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Kinetic/Potential Energy Change in an Exothermic Reaction

  1. Sep 23, 2011 #1
    I am having trouble understanding what exactly happens in an exothermic reaction. Specifically, I need to answer the following question:

    In an exothermic reaction:
    a) the kinetic energy increases and the potential energy decreases.
    b) the kinetic energy and the potential energy decrease.

    But I also would like to clarify my understanding of the subject.

    The way I understand it (which is probably flawed) is that the answer should be a). In an exothermic reaction, potential energy (from bonds) is converted into kinetic energy/heat that is released.

    Assuming an open system, does this heat go immediately into the surroundings, or does it have to be applied to the product first (thereby raising the temperature of the product, then by conduction the temperature of the surroundings)? If it does go immediately into the surroundings, how would this be possible?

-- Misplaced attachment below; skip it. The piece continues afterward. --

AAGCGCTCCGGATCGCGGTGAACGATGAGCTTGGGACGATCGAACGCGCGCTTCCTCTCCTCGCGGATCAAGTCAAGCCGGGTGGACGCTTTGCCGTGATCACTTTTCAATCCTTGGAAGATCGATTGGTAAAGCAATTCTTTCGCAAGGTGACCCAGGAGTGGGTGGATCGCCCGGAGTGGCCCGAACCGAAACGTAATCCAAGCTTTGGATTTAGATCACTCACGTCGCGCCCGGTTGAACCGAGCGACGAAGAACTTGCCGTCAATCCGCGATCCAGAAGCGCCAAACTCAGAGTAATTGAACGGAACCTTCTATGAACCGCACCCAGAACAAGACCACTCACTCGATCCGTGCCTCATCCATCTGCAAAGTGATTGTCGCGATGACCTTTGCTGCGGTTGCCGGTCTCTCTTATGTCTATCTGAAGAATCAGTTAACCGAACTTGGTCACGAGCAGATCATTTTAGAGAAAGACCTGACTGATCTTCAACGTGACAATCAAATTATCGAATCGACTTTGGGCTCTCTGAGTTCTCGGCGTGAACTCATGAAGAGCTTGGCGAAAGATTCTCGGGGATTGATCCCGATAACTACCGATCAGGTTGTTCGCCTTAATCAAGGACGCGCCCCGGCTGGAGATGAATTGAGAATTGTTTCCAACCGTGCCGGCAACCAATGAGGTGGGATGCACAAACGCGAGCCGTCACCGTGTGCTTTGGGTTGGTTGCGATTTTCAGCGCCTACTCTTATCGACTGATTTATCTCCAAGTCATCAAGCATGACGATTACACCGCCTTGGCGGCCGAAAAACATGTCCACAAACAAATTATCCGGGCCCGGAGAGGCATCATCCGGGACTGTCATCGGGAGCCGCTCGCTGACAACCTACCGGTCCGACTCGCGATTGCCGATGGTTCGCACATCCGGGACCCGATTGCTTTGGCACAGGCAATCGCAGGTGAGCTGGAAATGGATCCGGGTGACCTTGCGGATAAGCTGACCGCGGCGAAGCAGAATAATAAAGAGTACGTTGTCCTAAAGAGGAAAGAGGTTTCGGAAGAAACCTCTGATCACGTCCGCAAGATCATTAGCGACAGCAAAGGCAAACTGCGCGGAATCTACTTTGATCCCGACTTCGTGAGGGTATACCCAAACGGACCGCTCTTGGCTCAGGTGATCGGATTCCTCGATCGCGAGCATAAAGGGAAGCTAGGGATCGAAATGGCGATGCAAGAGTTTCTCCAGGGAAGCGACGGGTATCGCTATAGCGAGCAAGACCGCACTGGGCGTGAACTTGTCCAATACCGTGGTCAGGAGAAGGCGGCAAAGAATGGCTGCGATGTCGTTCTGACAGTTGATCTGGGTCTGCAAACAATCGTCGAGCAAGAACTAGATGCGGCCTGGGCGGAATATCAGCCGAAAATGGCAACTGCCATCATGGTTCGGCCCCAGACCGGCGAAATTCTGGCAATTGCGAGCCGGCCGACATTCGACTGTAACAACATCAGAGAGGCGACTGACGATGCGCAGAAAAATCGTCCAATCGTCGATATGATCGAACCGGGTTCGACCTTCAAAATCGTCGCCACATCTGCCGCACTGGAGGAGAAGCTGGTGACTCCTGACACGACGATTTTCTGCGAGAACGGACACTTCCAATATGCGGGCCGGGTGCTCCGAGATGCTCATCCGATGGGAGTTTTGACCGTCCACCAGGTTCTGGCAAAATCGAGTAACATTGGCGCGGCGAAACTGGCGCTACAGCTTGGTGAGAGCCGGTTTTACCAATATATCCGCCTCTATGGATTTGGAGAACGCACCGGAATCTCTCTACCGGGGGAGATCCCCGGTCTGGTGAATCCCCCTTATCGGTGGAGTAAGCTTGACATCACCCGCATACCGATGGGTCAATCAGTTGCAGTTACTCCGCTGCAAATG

In either case, my reasoning is that a) would be the correct answer. If the potential energy is converted into heat that is applied to the product itself, then the kinetic energy would increase. If it is released directly into the environment, the kinetic energy would not directly be changed, but by conduction, kinetic energy would be transferred from the surroundings back into the product.

    And if it were a closed system, would the work just be applied to the product, in which case its kinetic energy would increase?

    Please help me understand, and correct me!
    Last edited: Sep 23, 2011
  2. jcsd
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